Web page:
The only problem with the online multiplayer depends upon how much of an accurate rider you are; as I feel that the bike resets far too much in online multiplayer due to venturing out of bounds. The issue here though is that you are looking at the equivalent scale of about the width of a bike were the front tyre is actually in bounds and the rear tyre is barely out of bounds, so I found that this rule was breaking up the fun of racing online far too much, especially considering that it rarely happens in single player.
The online leaderboards focuses on world results, tracks records and arenas records. The world results leaderboards cover the online rankings and Monster Energy Trick Battle rankings, while you can compare your positioning on the leaderboards with players that occupy the top positions, your friends from your friends list, globally with players from around the world and to immediately find and display your position within any given leaderboard with each leaderboard containing the overall amount of players within that particular leaderboard; each player’s rank; name (PSN ID); level; score and races. Meanwhile, the track records rankings cover all of the twelve tracks across the MX1 and MX2 bike categories with each leaderboard containing the overall amount of players within that particular leaderboard; each player’s rank; name (PSN ID); and the best time set by each player. The arena records rankings cover all of the trick freestyle courses with each leaderboard containing the overall amount of players within that particular leaderboard; each player’s rank; name (PSN ID); and the highest score set by each player.
There are a few improvements that I would like to see from MUD’s sequel MXGP or any further future sequels as MUD lacks any form of weather conditions and a day-night cycle, which could have provided further replayability to be able to play the same tracks with various weather conditions to create unpredictability regarding the grip from the track surface and at different times of day to provide the tracks with a different look to them, which would also be provided by unlocking reversed tracks were clockwise would become anti-clockwise and mirrored tracks were a left turn would become a right turn and vice versa. It would be great to see a free camera mode from the pause menu that would allow you to take pictures of the race and save them as your Vita’s wallpaper background, along with the ability to share them via Facebook and Twitter, while a replay feature is certainly missed and there definitely needs to be more camera angles and a better sense of ambience in the audio. My most requested improvement would most likely be for the inclusion of cross-save and cross-play functionality with the PS3 version of the game, although hopefully this level of compatibility between the two versions of the game and at least some of my other suggestions will be implemented in MXGP or future sequels.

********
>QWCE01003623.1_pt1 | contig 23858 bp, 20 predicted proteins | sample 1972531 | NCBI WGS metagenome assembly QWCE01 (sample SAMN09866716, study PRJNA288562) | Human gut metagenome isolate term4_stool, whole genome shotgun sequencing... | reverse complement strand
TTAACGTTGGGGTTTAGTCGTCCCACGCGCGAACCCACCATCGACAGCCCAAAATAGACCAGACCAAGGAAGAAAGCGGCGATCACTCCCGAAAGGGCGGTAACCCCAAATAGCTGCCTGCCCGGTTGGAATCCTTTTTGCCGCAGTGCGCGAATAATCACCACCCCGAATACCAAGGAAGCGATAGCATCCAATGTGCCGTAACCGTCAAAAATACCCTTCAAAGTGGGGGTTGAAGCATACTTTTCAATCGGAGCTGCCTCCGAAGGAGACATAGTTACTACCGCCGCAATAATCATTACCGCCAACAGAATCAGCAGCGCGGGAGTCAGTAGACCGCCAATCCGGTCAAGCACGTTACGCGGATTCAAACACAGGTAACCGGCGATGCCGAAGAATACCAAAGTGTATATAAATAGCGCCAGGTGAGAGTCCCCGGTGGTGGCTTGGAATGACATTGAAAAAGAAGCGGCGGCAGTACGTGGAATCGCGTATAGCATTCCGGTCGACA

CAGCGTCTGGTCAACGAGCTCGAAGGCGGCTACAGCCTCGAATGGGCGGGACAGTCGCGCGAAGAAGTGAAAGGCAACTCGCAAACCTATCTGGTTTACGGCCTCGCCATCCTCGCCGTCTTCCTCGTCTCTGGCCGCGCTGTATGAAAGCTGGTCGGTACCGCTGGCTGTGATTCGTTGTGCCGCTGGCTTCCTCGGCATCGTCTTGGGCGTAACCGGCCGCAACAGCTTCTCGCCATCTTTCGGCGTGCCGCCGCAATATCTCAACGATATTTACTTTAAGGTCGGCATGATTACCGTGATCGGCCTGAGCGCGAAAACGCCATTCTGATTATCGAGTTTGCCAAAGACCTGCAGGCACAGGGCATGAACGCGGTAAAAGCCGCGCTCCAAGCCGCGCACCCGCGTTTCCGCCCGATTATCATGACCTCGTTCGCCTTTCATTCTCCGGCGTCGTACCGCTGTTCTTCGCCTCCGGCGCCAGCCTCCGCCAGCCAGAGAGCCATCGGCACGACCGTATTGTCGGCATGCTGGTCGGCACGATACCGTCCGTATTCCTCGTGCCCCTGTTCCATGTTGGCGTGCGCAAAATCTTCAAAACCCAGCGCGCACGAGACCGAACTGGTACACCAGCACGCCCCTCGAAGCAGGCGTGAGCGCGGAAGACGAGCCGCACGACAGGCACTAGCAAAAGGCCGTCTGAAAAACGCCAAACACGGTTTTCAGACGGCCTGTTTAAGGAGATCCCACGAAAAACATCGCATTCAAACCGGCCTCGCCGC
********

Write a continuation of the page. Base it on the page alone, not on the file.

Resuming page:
The replayability of MUD is quite significant due to the amount of content on offer across all of the game modes and categories. The MUD World Tour, MXoN Championship and freestyle trick battles in single player, alongside the online multiplayer and online leaderboards are all sources of vast replayability that will be entertaining you and providing fun even long after the twenty hours or so it will take you to have experienced everything the game has to offer, while the implementation of unlockable content via in-game currency is another form of replayability and reward for achieving great performances in multiple race and freestyle disciplines.
Overall, MUD: FIM World Motocross Championship is a great first entry of what I am sure will be an exceptional franchise of Motocross games with an immense amount of potential for where the franchise could progress to. While there are a number of features that could have been included that were not; it is a testament to the game that the content that is there in the MUD World Tour, Motocross of Nations, freestyle trick battles and official licenses is enough to keep you coming back for more and always feels fresh and full of vibrancy with all of those potential features left over for the sequel. With a debut in the Motocross franchise that is this well crafted; I am certainly looking forward to seeing how much of a step up MXGP can provide.
At A Glance
- Title: MUD: FIM World Motocross Championship
- Publisher: Milestone
- System: PS Vita
- Format: PS Vita Card/PSN Download
- Cross Buy: No
- Cross Play: No
- Online Multiplayer: Yes (2-6 Players/Online Leaderboards)
- Memory Card Space Needed: 2Mb (PS Vita Card) / 576Mb (PSN Download)